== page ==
Could you still be an innovator? Having the courage to reinvent yourself can open doors to success for a mid-sized business. Samantha Sida tells her story of taking that risk.
Much has been written in the UK press about the role that Britain’s SMEs will play to lead the country out of its economic doom. We know that as a result a number of initiatives have been set up to assist UK SMEs with their business growth.
A recent UK government survey found that three quarters of the nation’s small businesses were intending to grow over the next three years, while some 47% of SMEs had significantly increased the number of new products or services they were presently offering. Clearly we trust in SMEs to stimulate the UK economy, and need them to remain innovative and deliver growth and success.
Innovation often forms the core of a new business. You need only watch an episode of Dragon’s Den or The Apprentice to experience the breadth of ideas behind the UK's entrepreneurs. The early years of a business often provide the most freedom to experiment with innovation and the opportunity to still change the direction of the business.
An original business strategy might easily not run according to plan, and we realise that we'd rather pursue another avenue in order for the company to blossom. The main aim is to offer something original that will look to fulfil a gap in the market. As a result, many smaller companies focus on remaining agile enough to adapt to changing marketplace demands. But as the business matures these opportunities become more problematic to seize, if only due to uncertainty that deviating from the initial business blueprint is truly the best course of action.
The decision to shift direction may pay off for smaller companies. It certainly did for us. Evolving our business has been at the roots of Limited Space from its early years when the decision was taken to significantly change the direction of the business. Following extensive research we identified the media potential within the retail environment and decided to move the focus of the company and its products away from display in car parks – the company’s starting point and where it saw modest success - and into the shopping mall arena. The decision to alter our focus paid off and Limited Space began to rapidly expand into a network of 82 UK malls, delivering an advertising audience of over fifty million shoppers every two weeks.
Making the initial decision was easier by undertaking the market research to prove the opportunity was solid, but it can still be worrying for SMEs to veer away from the initial business course. However, constantly reassessing that the business is on the right track has become a fundamental part of how we have sustained our growth even during recessional times, which have hit our sector, advertising sales, hard.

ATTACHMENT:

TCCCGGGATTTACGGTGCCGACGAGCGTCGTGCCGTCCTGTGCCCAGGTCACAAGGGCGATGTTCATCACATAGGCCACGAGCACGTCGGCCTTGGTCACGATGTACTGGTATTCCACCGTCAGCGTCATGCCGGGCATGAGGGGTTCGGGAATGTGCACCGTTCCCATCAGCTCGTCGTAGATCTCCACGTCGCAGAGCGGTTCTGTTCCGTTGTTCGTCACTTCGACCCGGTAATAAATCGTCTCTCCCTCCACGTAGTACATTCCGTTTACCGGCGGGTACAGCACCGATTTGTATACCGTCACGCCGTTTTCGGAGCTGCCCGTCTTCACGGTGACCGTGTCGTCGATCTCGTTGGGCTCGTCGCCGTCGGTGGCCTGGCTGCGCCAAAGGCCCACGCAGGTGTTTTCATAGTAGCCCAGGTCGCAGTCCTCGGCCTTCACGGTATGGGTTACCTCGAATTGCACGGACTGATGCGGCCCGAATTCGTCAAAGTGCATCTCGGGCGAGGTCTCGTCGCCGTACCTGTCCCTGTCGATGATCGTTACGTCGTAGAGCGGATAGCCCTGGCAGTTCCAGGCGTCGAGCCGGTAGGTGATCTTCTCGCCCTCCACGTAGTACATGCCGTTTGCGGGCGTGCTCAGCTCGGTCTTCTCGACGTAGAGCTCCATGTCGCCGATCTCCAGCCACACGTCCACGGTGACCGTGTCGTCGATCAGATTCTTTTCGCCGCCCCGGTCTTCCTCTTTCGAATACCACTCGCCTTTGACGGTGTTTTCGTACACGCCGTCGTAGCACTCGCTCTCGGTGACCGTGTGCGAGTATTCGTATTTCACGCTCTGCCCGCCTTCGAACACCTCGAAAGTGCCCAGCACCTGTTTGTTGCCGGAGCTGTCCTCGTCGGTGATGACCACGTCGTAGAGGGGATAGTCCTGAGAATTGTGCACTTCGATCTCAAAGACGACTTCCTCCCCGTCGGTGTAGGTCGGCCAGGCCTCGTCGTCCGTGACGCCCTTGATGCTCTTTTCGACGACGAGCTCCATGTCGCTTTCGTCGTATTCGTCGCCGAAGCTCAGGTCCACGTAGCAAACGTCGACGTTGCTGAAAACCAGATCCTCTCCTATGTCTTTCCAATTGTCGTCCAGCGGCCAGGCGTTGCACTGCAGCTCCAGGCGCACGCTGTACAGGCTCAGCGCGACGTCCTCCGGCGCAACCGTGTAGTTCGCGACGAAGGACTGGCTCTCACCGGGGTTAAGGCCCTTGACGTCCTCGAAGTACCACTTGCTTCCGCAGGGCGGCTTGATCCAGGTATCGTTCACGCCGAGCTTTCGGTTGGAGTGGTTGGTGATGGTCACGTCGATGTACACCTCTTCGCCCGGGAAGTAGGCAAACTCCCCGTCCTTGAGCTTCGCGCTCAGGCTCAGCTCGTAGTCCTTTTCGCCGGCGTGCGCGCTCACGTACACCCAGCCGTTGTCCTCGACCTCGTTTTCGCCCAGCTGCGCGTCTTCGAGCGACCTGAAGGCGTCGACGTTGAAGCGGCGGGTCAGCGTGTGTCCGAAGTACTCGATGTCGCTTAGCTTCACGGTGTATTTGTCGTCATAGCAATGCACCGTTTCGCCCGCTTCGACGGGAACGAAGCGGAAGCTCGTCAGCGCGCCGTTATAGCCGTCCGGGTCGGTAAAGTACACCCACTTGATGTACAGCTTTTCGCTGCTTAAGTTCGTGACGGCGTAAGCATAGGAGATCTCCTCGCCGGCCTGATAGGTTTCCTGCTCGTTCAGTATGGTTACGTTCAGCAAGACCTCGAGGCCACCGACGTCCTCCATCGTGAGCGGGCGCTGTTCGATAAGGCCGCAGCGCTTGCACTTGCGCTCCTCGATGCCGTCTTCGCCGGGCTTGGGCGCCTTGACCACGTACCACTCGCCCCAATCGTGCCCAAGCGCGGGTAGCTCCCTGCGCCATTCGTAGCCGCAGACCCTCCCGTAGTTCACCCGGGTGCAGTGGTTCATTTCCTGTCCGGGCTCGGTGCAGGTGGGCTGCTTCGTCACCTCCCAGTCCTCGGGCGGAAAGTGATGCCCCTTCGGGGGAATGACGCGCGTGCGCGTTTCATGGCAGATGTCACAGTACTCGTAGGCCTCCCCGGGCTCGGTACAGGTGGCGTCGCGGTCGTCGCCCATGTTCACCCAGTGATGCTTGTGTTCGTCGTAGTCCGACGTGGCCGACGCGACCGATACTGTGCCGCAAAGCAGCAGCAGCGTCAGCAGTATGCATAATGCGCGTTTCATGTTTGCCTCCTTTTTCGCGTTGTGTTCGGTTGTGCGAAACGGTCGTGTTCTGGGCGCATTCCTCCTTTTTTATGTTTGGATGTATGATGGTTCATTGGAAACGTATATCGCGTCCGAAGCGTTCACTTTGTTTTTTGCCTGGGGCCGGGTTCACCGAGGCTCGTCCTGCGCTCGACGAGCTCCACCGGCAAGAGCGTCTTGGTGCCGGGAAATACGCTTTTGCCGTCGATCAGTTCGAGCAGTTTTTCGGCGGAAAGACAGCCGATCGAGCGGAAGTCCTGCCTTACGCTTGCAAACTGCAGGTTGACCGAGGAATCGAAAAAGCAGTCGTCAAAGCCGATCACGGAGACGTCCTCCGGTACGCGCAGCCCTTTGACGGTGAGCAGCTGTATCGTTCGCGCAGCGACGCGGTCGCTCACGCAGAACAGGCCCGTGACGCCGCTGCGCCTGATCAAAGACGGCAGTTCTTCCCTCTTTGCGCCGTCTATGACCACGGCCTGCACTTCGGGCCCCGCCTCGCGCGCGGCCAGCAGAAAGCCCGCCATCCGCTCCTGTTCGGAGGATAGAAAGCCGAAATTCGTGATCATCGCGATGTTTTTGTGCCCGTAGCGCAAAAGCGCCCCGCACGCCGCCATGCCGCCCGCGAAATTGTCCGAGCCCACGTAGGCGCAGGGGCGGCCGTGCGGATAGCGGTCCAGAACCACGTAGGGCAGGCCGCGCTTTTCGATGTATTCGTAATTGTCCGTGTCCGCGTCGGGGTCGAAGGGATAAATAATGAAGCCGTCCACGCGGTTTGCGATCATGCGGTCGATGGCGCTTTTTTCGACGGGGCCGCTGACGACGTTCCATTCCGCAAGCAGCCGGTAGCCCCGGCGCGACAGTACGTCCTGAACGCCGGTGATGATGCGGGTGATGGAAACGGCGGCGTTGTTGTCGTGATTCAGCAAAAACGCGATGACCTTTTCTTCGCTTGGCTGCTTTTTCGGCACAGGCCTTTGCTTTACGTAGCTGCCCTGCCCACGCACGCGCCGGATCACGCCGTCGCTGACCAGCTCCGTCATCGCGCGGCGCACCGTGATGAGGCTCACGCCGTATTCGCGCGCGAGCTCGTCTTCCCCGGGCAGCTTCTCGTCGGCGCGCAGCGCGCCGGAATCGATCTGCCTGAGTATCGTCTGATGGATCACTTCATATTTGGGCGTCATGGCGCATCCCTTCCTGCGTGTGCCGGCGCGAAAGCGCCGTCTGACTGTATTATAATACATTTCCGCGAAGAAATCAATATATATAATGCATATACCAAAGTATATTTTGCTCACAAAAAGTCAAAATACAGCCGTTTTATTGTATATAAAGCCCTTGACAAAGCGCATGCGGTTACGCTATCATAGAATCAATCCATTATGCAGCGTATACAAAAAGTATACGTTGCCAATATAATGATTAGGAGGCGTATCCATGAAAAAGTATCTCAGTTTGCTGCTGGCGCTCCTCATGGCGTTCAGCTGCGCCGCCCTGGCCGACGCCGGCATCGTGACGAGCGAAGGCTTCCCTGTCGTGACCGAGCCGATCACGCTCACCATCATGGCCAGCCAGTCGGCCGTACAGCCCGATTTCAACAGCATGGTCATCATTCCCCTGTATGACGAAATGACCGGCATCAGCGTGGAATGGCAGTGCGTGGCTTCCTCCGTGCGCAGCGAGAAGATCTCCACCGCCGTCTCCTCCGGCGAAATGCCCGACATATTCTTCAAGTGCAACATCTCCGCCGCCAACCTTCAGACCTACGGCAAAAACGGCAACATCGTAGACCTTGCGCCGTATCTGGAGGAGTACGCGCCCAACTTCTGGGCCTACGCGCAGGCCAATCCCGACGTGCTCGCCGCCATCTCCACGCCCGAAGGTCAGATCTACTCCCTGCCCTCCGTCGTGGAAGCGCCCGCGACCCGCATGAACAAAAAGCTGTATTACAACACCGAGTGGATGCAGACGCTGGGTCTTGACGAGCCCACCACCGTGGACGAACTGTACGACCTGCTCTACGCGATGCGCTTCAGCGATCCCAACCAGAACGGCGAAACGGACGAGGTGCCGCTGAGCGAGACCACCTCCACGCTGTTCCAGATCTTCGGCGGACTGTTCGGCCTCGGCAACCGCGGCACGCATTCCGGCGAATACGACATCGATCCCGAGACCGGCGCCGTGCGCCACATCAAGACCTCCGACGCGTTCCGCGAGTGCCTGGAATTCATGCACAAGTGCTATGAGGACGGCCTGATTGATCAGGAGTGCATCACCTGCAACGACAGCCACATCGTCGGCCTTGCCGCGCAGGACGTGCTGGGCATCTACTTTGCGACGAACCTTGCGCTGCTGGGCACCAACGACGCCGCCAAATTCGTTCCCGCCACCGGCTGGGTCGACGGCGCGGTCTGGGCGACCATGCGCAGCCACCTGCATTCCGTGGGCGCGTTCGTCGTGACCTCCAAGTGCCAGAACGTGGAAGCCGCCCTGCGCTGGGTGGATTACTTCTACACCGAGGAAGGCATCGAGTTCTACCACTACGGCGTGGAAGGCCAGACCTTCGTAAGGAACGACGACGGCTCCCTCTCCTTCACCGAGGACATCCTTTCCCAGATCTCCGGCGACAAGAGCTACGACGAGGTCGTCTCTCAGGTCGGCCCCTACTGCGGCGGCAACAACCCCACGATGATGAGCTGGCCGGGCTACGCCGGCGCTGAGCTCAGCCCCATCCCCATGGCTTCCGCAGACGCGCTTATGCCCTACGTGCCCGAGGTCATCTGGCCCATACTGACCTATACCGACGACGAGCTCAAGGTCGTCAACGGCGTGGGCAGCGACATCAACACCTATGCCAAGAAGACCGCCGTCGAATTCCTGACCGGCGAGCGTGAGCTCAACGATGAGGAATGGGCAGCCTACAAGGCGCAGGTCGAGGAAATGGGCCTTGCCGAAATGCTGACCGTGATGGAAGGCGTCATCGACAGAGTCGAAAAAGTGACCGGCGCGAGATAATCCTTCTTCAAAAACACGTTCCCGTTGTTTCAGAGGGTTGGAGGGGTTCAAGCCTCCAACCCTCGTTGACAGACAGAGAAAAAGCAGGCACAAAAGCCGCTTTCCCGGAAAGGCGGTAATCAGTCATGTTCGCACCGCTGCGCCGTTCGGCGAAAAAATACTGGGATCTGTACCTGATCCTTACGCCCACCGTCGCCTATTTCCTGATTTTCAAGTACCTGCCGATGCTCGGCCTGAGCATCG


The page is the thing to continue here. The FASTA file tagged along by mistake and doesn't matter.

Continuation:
After continued growth in the following years, like many SMEs we put a significant focus on innovating to keep us fresh and help to keep us distinct from other, much larger, players in the marketplace. This focus on constantly innovating can bring its own challenges and is a frequent speedbump for smaller companies who may not have the staff or revenue to devote to business development. In 2010, we sought to grow our revenue through expansion of the network, but in ways other than acquiring new contracts.
With three established products already in place it was important not to introduce an entirely new commodity to an already competitive market and one which could also end up cannibalising existing products. Instead, we looked at ways in which to complement the existing offering.
With the mall environment already very sophisticated it required a strong proposition to achieve this. The solution came as an extension to one of our existing offerings, Panoramic sites. We focused on developing a solution to support these large format, select sites, which proved to be unique ‘banner’ portrait formats hanging in central atriums of the mall. This solution complimented the existing sites and significantly added to the audience reach. Not only did it instantly start generating significant returns, it also attracted new advertisers.
While developing our offering, we also managed to make existing products more effective and generated additional value without drawing sales away from our other products – and delivered 72 per cent growth for that financial year.
The lesson here for SMEs facing the innovation challenge is to consider the avenues for development carefully – often it’s not necessary to reinvent the wheel, rather than looking to enhance services already on offer.
Taking a risk and changing the focus of a business or innovating an existing offering is essential on the road to continued success. While small businesses are nimble enough to endure experimental changes, undertaking such action for a company take guts and determination from founders to achieve a triumphant outcome. It's important for the business to consider the impact of new developments on existing products and services. Essentially adding a sprinkle of bravery and a dash of insight can be the icing on the cake for any high-growth, mid-sized business.
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